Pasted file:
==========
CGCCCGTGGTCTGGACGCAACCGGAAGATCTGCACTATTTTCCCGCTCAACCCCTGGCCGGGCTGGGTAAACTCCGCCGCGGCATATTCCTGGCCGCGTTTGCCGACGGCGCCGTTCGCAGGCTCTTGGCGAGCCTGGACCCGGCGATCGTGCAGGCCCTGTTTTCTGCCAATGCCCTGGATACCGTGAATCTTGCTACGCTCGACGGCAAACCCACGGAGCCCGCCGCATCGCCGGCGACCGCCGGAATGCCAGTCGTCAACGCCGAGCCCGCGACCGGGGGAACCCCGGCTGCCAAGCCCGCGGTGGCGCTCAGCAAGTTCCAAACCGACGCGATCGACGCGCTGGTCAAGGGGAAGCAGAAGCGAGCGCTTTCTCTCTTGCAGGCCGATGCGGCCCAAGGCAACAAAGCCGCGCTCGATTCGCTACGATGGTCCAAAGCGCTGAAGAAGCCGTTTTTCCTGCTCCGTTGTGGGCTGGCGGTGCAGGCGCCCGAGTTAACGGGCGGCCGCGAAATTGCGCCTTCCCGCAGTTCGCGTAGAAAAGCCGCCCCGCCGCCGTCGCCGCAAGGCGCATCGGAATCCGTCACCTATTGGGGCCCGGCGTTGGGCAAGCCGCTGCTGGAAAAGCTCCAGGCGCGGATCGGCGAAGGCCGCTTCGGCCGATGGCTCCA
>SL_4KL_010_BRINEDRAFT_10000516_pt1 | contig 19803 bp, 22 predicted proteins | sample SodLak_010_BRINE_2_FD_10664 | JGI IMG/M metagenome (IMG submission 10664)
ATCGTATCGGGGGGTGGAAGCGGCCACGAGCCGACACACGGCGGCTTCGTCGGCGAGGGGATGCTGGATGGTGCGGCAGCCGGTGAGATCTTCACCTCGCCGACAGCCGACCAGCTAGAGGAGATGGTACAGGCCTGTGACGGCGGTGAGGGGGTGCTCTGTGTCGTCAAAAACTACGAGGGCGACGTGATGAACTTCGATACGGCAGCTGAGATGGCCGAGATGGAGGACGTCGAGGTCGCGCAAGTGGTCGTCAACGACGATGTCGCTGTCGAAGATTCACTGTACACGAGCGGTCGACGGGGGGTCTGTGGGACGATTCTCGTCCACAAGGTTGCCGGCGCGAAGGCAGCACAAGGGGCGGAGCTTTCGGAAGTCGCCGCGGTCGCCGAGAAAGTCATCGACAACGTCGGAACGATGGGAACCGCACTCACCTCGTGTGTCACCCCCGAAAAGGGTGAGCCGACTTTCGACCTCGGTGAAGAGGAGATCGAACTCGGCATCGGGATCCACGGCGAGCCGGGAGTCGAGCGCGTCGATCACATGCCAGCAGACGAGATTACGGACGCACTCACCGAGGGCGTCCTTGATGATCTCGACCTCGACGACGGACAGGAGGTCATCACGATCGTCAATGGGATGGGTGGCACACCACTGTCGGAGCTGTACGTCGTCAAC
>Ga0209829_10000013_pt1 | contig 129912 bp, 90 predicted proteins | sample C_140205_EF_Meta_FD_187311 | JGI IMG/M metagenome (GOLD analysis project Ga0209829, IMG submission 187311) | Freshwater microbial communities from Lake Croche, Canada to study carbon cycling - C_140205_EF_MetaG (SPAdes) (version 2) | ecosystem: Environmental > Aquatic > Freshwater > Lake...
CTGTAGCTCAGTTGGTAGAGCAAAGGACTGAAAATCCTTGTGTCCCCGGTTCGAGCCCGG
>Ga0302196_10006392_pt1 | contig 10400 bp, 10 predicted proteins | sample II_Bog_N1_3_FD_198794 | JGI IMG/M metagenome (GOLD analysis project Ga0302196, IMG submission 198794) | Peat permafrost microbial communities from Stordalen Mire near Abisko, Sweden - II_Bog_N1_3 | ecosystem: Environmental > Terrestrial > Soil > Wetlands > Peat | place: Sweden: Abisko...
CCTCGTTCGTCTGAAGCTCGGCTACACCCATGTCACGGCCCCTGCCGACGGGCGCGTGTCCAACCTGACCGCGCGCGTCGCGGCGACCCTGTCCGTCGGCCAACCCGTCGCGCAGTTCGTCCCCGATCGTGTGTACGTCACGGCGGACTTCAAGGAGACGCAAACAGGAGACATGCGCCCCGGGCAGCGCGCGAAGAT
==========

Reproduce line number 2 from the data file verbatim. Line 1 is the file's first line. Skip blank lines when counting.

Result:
>SL_4KL_010_BRINEDRAFT_10000516_pt1 | contig 19803 bp, 22 predicted proteins | sample SodLak_010_BRINE_2_FD_10664 | JGI IMG/M metagenome (IMG submission 10664)